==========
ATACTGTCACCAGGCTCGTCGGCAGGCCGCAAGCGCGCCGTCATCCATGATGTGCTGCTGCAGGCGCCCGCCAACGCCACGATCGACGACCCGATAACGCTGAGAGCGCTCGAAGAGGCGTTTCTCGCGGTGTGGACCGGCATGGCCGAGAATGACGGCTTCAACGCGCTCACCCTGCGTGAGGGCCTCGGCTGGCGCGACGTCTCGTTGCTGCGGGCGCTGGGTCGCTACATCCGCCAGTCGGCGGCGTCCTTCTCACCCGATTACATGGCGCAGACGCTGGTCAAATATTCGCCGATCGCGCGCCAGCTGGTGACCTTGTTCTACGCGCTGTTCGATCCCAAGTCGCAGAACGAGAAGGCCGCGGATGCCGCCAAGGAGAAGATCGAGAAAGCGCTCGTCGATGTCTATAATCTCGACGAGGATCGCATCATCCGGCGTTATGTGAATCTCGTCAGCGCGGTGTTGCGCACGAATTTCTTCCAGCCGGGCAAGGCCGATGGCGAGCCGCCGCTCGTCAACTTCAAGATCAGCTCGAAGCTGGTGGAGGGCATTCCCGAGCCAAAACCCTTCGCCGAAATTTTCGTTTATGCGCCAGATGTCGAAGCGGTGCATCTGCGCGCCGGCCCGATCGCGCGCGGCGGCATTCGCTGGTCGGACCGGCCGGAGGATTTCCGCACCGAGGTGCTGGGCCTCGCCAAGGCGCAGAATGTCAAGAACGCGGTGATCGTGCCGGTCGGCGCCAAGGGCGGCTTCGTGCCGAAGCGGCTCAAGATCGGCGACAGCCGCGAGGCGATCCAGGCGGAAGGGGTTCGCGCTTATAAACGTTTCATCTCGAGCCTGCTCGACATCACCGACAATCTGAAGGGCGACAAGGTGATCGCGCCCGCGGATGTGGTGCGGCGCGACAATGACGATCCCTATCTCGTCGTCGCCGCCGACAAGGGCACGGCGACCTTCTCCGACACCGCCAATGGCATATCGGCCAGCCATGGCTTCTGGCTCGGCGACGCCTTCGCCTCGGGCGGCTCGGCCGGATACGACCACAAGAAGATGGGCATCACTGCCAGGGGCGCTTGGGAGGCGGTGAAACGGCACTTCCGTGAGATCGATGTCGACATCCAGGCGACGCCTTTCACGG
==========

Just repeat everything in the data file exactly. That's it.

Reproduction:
ATACTGTCACCAGGCTCGTCGGCAGGCCGCAAGCGCGCCGTCATCCATGATGTGCTGCTGCAGGCGCCCGCCAACGCCACGATCGACGACCCGATAACGCTGAGAGCGCTCGAAGAGGCGTTTCTCGCGGTGTGGACCGGCATGGCCGAGAATGACGGCTTCAACGCGCTCACCCTGCGTGAGGGCCTCGGCTGGCGCGACGTCTCGTTGCTGCGGGCGCTGGGTCGCTACATCCGCCAGTCGGCGGCGTCCTTCTCACCCGATTACATGGCGCAGACGCTGGTCAAATATTCGCCGATCGCGCGCCAGCTGGTGACCTTGTTCTACGCGCTGTTCGATCCCAAGTCGCAGAACGAGAAGGCCGCGGATGCCGCCAAGGAGAAGATCGAGAAAGCGCTCGTCGATGTCTATAATCTCGACGAGGATCGCATCATCCGGCGTTATGTGAATCTCGTCAGCGCGGTGTTGCGCACGAATTTCTTCCAGCCGGGCAAGGCCGATGGCGAGCCGCCGCTCGTCAACTTCAAGATCAGCTCGAAGCTGGTGGAGGGCATTCCCGAGCCAAAACCCTTCGCCGAAATTTTCGTTTATGCGCCAGATGTCGAAGCGGTGCATCTGCGCGCCGGCCCGATCGCGCGCGGCGGCATTCGCTGGTCGGACCGGCCGGAGGATTTCCGCACCGAGGTGCTGGGCCTCGCCAAGGCGCAGAATGTCAAGAACGCGGTGATCGTGCCGGTCGGCGCCAAGGGCGGCTTCGTGCCGAAGCGGCTCAAGATCGGCGACAGCCGCGAGGCGATCCAGGCGGAAGGGGTTCGCGCTTATAAACGTTTCATCTCGAGCCTGCTCGACATCACCGACAATCTGAAGGGCGACAAGGTGATCGCGCCCGCGGATGTGGTGCGGCGCGACAATGACGATCCCTATCTCGTCGTCGCCGCCGACAAGGGCACGGCGACCTTCTCCGACACCGCCAATGGCATATCGGCCAGCCATGGCTTCTGGCTCGGCGACGCCTTCGCCTCGGGCGGCTCGGCCGGATACGACCACAAGAAGATGGGCATCACTGCCAGGGGCGCTTGGGAGGCGGTGAAACGGCACTTCCGTGAGATCGATGTCGACATCCAGGCGACGCCTTTCACGG